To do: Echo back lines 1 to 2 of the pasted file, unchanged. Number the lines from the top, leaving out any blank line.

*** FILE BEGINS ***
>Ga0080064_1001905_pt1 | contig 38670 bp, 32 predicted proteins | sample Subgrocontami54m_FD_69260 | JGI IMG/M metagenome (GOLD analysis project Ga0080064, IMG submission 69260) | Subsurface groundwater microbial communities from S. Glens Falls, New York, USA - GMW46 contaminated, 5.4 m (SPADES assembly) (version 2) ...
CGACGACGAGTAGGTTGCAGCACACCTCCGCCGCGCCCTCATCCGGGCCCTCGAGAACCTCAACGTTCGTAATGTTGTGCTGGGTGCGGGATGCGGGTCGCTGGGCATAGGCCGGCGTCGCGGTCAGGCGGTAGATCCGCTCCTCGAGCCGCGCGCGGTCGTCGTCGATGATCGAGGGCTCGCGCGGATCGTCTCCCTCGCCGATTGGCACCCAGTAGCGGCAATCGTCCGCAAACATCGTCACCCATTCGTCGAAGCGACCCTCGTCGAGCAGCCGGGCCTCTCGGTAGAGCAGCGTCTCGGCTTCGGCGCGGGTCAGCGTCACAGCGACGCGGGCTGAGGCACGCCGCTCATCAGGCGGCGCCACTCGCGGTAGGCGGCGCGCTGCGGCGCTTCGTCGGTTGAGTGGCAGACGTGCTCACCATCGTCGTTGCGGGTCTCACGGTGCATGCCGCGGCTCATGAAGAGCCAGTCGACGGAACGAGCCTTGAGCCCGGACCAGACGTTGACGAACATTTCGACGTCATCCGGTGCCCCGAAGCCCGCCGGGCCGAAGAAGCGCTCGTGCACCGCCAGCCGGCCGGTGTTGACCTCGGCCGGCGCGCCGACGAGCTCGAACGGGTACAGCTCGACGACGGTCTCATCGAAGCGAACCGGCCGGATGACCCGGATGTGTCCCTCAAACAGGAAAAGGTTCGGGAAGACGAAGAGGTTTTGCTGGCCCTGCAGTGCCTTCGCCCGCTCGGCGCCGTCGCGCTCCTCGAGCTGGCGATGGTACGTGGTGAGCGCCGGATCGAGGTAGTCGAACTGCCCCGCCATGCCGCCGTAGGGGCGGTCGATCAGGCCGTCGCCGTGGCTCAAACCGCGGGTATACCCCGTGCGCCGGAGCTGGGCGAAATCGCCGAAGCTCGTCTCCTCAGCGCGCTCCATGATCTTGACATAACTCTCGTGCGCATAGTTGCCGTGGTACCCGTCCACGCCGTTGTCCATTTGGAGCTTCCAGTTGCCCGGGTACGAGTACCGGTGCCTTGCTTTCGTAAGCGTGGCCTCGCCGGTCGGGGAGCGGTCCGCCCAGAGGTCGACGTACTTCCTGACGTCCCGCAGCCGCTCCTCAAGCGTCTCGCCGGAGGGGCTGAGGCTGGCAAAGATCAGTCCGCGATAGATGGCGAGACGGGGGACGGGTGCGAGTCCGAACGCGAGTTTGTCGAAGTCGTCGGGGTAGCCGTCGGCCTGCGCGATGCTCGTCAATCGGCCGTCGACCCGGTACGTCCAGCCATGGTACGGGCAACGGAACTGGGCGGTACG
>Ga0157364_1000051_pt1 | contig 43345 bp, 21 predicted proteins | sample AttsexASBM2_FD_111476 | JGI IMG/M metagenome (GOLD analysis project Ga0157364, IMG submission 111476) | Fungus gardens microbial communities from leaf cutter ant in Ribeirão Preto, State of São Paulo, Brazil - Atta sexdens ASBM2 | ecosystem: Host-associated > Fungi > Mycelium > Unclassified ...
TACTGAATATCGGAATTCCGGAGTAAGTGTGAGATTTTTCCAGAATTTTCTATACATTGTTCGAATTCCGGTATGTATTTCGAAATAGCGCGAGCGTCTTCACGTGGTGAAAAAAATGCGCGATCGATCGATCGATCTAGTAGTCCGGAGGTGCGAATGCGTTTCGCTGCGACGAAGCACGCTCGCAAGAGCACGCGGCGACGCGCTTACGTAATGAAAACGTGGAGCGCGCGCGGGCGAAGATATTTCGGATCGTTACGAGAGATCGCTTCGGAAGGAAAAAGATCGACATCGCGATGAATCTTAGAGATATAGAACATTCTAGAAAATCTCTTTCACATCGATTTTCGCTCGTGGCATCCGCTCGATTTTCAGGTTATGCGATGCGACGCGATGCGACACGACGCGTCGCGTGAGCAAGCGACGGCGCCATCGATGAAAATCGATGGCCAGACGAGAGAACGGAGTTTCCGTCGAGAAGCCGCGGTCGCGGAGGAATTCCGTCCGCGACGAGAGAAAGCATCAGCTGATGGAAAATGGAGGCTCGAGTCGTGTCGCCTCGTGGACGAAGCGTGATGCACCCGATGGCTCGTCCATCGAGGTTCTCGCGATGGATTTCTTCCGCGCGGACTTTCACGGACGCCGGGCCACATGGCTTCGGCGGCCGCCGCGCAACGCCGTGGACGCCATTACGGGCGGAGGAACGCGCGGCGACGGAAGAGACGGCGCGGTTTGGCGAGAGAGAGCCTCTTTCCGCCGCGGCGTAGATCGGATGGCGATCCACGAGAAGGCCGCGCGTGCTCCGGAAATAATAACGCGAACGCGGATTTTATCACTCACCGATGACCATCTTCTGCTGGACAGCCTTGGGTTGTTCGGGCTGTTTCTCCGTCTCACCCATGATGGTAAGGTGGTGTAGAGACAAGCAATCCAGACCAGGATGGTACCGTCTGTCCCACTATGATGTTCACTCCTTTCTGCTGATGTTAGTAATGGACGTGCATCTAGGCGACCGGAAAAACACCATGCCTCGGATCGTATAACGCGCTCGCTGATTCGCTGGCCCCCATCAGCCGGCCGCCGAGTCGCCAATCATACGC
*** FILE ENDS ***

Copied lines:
>Ga0080064_1001905_pt1 | contig 38670 bp, 32 predicted proteins | sample Subgrocontami54m_FD_69260 | JGI IMG/M metagenome (GOLD analysis project Ga0080064, IMG submission 69260) | Subsurface groundwater microbial communities from S. Glens Falls, New York, USA - GMW46 contaminated, 5.4 m (SPADES assembly) (version 2) ...
CGACGACGAGTAGGTTGCAGCACACCTCCGCCGCGCCCTCATCCGGGCCCTCGAGAACCTCAACGTTCGTAATGTTGTGCTGGGTGCGGGATGCGGGTCGCTGGGCATAGGCCGGCGTCGCGGTCAGGCGGTAGATCCGCTCCTCGAGCCGCGCGCGGTCGTCGTCGATGATCGAGGGCTCGCGCGGATCGTCTCCCTCGCCGATTGGCACCCAGTAGCGGCAATCGTCCGCAAACATCGTCACCCATTCGTCGAAGCGACCCTCGTCGAGCAGCCGGGCCTCTCGGTAGAGCAGCGTCTCGGCTTCGGCGCGGGTCAGCGTCACAGCGACGCGGGCTGAGGCACGCCGCTCATCAGGCGGCGCCACTCGCGGTAGGCGGCGCGCTGCGGCGCTTCGTCGGTTGAGTGGCAGACGTGCTCACCATCGTCGTTGCGGGTCTCACGGTGCATGCCGCGGCTCATGAAGAGCCAGTCGACGGAACGAGCCTTGAGCCCGGACCAGACGTTGACGAACATTTCGACGTCATCCGGTGCCCCGAAGCCCGCCGGGCCGAAGAAGCGCTCGTGCACCGCCAGCCGGCCGGTGTTGACCTCGGCCGGCGCGCCGACGAGCTCGAACGGGTACAGCTCGACGACGGTCTCATCGAAGCGAACCGGCCGGATGACCCGGATGTGTCCCTCAAACAGGAAAAGGTTCGGGAAGACGAAGAGGTTTTGCTGGCCCTGCAGTGCCTTCGCCCGCTCGGCGCCGTCGCGCTCCTCGAGCTGGCGATGGTACGTGGTGAGCGCCGGATCGAGGTAGTCGAACTGCCCCGCCATGCCGCCGTAGGGGCGGTCGATCAGGCCGTCGCCGTGGCTCAAACCGCGGGTATACCCCGTGCGCCGGAGCTGGGCGAAATCGCCGAAGCTCGTCTCCTCAGCGCGCTCCATGATCTTGACATAACTCTCGTGCGCATAGTTGCCGTGGTACCCGTCCACGCCGTTGTCCATTTGGAGCTTCCAGTTGCCCGGGTACGAGTACCGGTGCCTTGCTTTCGTAAGCGTGGCCTCGCCGGTCGGGGAGCGGTCCGCCCAGAGGTCGACGTACTTCCTGACGTCCCGCAGCCGCTCCTCAAGCGTCTCGCCGGAGGGGCTGAGGCTGGCAAAGATCAGTCCGCGATAGATGGCGAGACGGGGGACGGGTGCGAGTCCGAACGCGAGTTTGTCGAAGTCGTCGGGGTAGCCGTCGGCCTGCGCGATGCTCGTCAATCGGCCGTCGACCCGGTACGTCCAGCCATGGTACGGGCAACGGAACTGGGCGGTACG